Remember Engine Four, Extinguish Racism In The Winston-Salem Fire Department!

Omnibus,  a group of current and former Winston-Salem firefighters continue to speak out against the Winston-Salem Fire Department’s racist practices. These are serious allegations that must be addressed by the City of Winston-Salem. No one should have to endure a hostile work environment or be targeted because of the color of their skin. Fire Chief, William “Trey” Mayo needs to take racism in his department as seriously as he takes kitchen fires. And Chief Mayo takes kitchen fires very seriously.

WS/FC Schools: 25 Years Of “Choice”

Yesterday was the Winston-Salem /Forsyth County Schools’ first day of classes. Due to the coronavirus, students are learning remotely via Zoom, instead of in the classrooms. With all the talk about the coronavirus this year, little to no attention has been given to the topic of school “choice.” This month marks the 25th anniversary of the WS/FC School’s controversial school “choice program,” first implemented by then-Superintendent, Don Martin in 1995. NC Policy Watch’s Rob Schofield has called WS/FCS’ choice system “a case study in school re-segregation.” Even WFDD can’t deny that our school system has been resegregated by “choice.”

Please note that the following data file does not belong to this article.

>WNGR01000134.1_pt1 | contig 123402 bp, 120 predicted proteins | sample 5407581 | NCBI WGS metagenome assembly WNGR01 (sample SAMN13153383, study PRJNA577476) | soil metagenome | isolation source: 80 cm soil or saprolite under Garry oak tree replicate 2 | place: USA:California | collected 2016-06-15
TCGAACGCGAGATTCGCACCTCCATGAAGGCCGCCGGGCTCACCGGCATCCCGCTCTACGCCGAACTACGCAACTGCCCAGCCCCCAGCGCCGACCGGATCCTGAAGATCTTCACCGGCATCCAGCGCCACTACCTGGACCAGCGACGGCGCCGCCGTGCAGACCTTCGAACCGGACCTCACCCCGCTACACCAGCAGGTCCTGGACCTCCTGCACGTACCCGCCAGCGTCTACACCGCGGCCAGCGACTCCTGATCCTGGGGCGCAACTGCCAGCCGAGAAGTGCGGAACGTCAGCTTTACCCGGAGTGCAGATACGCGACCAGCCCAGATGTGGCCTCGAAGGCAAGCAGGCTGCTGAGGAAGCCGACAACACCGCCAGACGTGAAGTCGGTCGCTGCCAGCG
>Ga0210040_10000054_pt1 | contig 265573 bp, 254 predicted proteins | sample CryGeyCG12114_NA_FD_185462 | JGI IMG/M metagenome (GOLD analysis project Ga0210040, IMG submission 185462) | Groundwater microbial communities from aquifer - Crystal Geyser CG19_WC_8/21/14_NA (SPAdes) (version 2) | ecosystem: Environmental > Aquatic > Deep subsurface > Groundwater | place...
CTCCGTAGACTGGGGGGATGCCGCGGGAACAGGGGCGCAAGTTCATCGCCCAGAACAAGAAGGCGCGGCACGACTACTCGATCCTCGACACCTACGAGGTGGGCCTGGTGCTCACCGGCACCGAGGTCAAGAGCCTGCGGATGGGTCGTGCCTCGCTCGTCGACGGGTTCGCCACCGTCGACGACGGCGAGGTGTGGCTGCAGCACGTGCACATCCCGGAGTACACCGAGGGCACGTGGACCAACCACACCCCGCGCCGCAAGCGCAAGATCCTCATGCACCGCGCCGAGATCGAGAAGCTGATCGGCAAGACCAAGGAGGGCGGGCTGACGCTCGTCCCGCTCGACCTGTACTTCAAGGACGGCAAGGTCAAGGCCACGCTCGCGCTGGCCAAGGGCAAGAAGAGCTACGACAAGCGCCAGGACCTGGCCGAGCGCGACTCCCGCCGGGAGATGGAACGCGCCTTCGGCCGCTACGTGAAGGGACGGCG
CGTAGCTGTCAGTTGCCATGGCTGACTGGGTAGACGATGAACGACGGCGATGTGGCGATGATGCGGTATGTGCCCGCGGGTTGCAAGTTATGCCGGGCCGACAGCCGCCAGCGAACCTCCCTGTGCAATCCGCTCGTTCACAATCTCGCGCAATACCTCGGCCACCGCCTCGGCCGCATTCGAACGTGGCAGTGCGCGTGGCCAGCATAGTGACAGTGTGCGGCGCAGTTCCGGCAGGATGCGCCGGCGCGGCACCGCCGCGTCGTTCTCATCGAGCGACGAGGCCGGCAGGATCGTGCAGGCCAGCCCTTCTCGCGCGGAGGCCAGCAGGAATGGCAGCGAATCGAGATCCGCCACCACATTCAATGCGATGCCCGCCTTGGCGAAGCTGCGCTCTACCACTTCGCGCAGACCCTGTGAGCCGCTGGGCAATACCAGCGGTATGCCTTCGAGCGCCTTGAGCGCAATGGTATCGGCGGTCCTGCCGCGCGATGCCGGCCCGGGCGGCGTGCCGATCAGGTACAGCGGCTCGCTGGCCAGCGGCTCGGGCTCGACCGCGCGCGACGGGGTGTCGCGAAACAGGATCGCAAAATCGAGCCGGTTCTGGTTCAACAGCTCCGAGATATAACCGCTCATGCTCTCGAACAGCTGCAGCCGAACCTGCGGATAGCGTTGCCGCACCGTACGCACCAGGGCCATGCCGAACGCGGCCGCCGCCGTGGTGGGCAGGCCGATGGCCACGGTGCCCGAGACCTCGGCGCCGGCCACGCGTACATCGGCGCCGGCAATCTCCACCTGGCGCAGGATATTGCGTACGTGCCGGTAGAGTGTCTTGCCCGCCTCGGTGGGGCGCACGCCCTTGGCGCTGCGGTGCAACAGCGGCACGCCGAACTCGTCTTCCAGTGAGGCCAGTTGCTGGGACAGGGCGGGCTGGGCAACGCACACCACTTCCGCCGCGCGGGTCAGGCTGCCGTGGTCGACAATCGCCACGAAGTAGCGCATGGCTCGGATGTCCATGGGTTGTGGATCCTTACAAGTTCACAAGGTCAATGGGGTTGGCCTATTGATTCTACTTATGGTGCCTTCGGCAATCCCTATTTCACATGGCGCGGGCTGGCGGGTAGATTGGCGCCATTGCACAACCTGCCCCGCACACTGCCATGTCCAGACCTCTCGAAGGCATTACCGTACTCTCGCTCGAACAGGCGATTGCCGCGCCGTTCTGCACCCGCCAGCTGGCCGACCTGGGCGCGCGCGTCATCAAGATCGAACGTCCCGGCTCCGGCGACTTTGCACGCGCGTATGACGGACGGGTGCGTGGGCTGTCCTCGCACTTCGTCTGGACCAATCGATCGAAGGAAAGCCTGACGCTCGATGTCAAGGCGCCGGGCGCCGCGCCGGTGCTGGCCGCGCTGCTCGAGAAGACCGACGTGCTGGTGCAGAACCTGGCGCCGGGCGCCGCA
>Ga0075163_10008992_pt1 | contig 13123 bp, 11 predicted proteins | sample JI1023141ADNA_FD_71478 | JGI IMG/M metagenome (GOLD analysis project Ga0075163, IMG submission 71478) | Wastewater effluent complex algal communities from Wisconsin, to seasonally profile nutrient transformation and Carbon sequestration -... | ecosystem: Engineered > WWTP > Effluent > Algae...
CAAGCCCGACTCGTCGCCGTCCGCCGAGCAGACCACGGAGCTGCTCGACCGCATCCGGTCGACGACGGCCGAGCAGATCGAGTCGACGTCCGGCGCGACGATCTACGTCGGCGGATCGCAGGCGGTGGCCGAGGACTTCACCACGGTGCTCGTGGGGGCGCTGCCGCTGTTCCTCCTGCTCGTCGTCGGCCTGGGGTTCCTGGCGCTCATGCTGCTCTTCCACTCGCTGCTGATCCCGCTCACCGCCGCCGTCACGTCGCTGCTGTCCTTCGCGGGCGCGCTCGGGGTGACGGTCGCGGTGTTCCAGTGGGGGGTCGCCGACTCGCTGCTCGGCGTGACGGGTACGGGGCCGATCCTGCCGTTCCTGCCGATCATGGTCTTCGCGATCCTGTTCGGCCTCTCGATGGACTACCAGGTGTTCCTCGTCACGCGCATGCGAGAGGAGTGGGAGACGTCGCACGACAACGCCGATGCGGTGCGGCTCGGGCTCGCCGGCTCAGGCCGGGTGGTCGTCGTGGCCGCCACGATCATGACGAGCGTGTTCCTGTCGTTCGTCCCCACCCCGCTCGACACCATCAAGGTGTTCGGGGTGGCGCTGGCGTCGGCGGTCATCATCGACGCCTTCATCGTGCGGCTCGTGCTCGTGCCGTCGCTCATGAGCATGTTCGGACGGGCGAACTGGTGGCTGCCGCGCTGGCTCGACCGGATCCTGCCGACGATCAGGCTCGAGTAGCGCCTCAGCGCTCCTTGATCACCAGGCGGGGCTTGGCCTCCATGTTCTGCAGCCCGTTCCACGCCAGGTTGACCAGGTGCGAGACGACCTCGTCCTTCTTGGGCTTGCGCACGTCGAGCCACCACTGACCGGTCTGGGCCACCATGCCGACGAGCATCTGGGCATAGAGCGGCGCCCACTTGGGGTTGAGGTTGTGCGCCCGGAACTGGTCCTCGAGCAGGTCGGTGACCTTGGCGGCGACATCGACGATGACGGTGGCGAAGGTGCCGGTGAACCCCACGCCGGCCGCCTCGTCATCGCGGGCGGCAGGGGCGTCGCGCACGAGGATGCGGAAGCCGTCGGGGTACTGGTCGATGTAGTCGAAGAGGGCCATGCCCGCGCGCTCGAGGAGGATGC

The People’s Business: August 17, 2020

Today is the first day of class for students attending Winston-Salem/Forsyth County Schools. The good news is, the kids don’t have to worry about what to wear. But the bad news is that they can’t go to school. For at least the first nine weeks of the school 2020-2021 school year, school has to come to them; they are going to have to learn to love online learning. That’s a huge challenge for students, parents, and teachers.

Winston-Salem City Council Meeting Merry-Go-Round: Front Street Capital And Industry Hill Move Forward, Purple Crow Gets $200,000

Monday’s meeting of the Winston-Salem City Council was a good example of how our City Council serves Winston’s wealthiest, well-connected few. All of the items on the City Council’s agenda were approved unanimously, without any dissenting votes. Think about that; not a single dissenting vote was cast in a meeting that lasted well over an hour. One could argue that the mayor and councilmembers were simply agreeing on zoning measures and a relatively modest incentive deal with a local manufacturer. But Allen Joines and his compliant councilmembers were rubber-stamping developer’s prerogatives, while largely ignoring the concerns of the working class.

Serving Time At The Forsyth Detention Center Shouldn’t Be A Death Sentence

After months of silence about the December 2019 death of John Neville while in the custody of the Forsyth County Sheriff’s Department, answers have finally been provided. Forsyth County D.A., Jim O’Neill’s mid-day press conference, was illuminating. O’Neill described how John Neville died and announced that he would bring involuntary manslaughter charges against five guards and one nurse at the Forsyth County Detention Center. “On December 2nd of 2019, John Neville was an inmate in the Forsyth County Detention Center. He had a pending charge of assault on a female, that arose out of an incident in Greensboro.